Hell:Sector - The Rise of the Apocalypse
Aggrotech Ah, Norway. Home to so many extreme bands with throwbacks to lots of evil scriptures and gore porn. I would be disappointed if one day that should falter, but, thankfully, Hell:Sector is here to keep that trend ongoing. Heavy, assaulting rhythms sometimes paired with guitar, sometimes not along with slaughtering vocals have made up a terrific EP that released earlier this year.

The EP title's is The Rise of the Apocalypse, and consists of six tracks demonstrating this act's rugged musical torment that plagues the Earth to a joyous result. God Saves just completely bolsters this reputation ramming a harsh scream straight down your throat from the get-go. The harsh electronics presented alongside nice guitar work made for an evil sounding, but severely good intro track.

I'm not sure if this act was trying to go for a much more angry approach to their music with Hanover Skyline, but it most definitely worked out that way. The vocals just sound angrier in some way or the next, and I was having an absolute blast working my way through this album.

Nether Void had more of an electro-rock feel to it, with a focus on driving guitars and drums under the electronic vibe. Tzolk'in continued with that electro-vibe, and the growling within it became more keen to that of metal. Put that in with all that already sounds pretty hardcore as it is, and you have another track to just enjoy.

Blood Groto used some choral samples with a slowed down pace to further their work. I think in this track, perhaps it would have better been served if the vox effects toned down a bit; the beat just simply did not fit the harshness of the chords. However, it was still certainly enjoyable.

The final track went straight through with more powerful electronic work and angry, hate-filled screams. There are many ways to leave a listener off with an album, and this guy sent me off nicely.

Now, I was worried when I went into this act; the name of the act alone sort of sounded childish to me, and the title of the EP wasn't all too thrilling, either. However, this act proved the age-old statement of, "Never judge a book by its cover." A very surprising hit to say the least, I'm certain Hell:Sector will soon enough gain a good following, and the respect the act deserves for creating such quality music.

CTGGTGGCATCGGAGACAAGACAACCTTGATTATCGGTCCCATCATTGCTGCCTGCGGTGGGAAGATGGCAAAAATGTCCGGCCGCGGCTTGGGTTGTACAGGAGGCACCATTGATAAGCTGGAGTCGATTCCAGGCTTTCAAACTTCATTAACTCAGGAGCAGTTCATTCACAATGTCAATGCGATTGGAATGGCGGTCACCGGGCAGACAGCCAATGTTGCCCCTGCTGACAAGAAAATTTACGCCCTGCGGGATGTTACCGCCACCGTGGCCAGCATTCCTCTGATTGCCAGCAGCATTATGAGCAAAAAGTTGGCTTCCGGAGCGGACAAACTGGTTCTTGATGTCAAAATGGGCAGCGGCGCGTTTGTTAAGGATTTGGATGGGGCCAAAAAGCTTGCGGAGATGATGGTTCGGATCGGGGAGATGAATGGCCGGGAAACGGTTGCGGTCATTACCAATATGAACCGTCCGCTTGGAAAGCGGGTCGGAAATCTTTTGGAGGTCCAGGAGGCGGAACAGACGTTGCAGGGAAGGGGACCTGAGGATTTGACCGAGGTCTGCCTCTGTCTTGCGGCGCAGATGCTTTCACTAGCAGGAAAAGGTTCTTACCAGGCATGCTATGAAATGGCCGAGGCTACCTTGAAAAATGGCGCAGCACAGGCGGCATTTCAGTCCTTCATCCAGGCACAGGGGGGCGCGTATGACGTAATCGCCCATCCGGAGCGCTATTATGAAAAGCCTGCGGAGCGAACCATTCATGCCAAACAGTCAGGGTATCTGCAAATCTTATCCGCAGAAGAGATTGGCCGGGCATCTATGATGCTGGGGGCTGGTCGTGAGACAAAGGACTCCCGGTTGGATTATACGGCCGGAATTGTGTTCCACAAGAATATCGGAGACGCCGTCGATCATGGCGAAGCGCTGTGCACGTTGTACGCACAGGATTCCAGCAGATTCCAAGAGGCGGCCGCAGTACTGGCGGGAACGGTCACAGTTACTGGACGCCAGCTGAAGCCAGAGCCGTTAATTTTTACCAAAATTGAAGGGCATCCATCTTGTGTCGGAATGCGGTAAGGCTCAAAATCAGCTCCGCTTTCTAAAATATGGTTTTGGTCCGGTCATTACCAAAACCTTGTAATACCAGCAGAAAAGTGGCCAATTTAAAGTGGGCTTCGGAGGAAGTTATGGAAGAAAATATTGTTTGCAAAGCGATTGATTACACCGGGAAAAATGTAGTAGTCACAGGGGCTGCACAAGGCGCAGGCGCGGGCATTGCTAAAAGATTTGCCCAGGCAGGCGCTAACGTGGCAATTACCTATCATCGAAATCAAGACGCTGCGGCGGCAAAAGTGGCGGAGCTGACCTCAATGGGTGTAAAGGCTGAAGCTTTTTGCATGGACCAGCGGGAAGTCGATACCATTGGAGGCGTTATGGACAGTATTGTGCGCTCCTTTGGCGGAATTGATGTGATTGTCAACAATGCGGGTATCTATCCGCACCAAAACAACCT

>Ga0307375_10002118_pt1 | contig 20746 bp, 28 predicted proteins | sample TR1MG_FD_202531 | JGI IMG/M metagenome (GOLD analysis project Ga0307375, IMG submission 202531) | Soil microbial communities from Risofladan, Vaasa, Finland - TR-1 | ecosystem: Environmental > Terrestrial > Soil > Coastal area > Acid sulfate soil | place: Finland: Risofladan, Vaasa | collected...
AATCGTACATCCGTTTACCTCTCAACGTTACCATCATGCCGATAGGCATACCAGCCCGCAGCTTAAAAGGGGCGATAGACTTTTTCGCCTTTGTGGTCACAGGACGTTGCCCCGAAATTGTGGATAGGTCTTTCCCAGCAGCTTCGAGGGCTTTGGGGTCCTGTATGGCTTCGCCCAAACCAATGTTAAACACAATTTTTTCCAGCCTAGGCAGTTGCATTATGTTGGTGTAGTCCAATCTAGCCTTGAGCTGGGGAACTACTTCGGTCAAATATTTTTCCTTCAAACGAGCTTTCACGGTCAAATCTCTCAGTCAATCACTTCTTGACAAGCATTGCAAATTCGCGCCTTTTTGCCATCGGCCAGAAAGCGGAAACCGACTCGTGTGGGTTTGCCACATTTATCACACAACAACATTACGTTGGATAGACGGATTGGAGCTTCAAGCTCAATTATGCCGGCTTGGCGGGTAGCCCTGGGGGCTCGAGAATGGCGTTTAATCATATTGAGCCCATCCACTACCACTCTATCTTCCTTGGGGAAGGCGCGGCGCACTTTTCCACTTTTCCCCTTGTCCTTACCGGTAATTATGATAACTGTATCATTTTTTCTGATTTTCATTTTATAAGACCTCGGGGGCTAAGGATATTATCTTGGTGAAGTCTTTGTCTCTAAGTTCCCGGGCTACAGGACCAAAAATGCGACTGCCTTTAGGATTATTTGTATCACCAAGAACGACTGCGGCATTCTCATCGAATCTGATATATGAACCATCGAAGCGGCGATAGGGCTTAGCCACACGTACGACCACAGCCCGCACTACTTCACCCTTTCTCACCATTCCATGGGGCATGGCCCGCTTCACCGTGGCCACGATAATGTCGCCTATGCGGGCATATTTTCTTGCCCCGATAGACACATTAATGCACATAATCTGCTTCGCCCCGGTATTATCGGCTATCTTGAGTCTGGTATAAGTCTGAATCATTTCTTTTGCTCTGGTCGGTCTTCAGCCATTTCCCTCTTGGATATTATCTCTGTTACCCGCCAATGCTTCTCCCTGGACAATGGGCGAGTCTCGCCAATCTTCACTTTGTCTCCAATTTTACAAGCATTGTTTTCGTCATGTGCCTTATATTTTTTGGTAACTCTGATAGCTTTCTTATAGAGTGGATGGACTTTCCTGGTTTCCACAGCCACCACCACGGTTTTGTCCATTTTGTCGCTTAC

4
Brutal Resonance

Hell:Sector - The Rise of the Apocalypse

8.5
"Great"
N/A
Electroracle
Released off label 2014
Ah, Norway. Home to so many extreme bands with throwbacks to lots of evil scriptures and gore porn. I would be disappointed if one day that should falter, but, thankfully, Hell:Sector is here to keep that trend ongoing. Heavy, assaulting rhythms sometimes paired with guitar, sometimes not along with slaughtering vocals have made up a terrific EP that released earlier this year.

The EP title's is The Rise of the Apocalypse, and consists of six tracks demonstrating this act's rugged musical torment that plagues the Earth to a joyous result. God Saves just completely bolsters this reputation ramming a harsh scream straight down your throat from the get-go. The harsh electronics presented alongside nice guitar work made for an evil sounding, but severely good intro track.

I'm not sure if this act was trying to go for a much more angry approach to their music with Hanover Skyline, but it most definitely worked out that way. The vocals just sound angrier in some way or the next, and I was having an absolute blast working my way through this album.

Nether Void had more of an electro-rock feel to it, with a focus on driving guitars and drums under the electronic vibe. Tzolk'in continued with that electro-vibe, and the growling within it became more keen to that of metal. Put that in with all that already sounds pretty hardcore as it is, and you have another track to just enjoy.

Blood Groto used some choral samples with a slowed down pace to further their work. I think in this track, perhaps it would have better been served if the vox effects toned down a bit; the beat just simply did not fit the harshness of the chords. However, it was still certainly enjoyable.

The final track went straight through with more powerful electronic work and angry, hate-filled screams. There are many ways to leave a listener off with an album, and this guy sent me off nicely.

Now, I was worried when I went into this act; the name of the act alone sort of sounded childish to me, and the title of the EP wasn't all too thrilling, either. However, this act proved the age-old statement of, "Never judge a book by its cover." A very surprising hit to say the least, I'm certain Hell:Sector will soon enough gain a good following, and the respect the act deserves for creating such quality music. Jul 04 2014

Off label

Official relesae released by the artist themselves without the backing of a label.

Steven Gullotta

info@brutalresonance.com
I've been writing for Brutal Resonance since November of 2012 and now serve as the editor-in-chief. I love the dark electronic underground and usually have too much to listen to at once but I love it. I am also an editor at Aggressive Deprivation, a digital/physical magazine since March of 2016. I support the scene as much as I can from my humble laptop.

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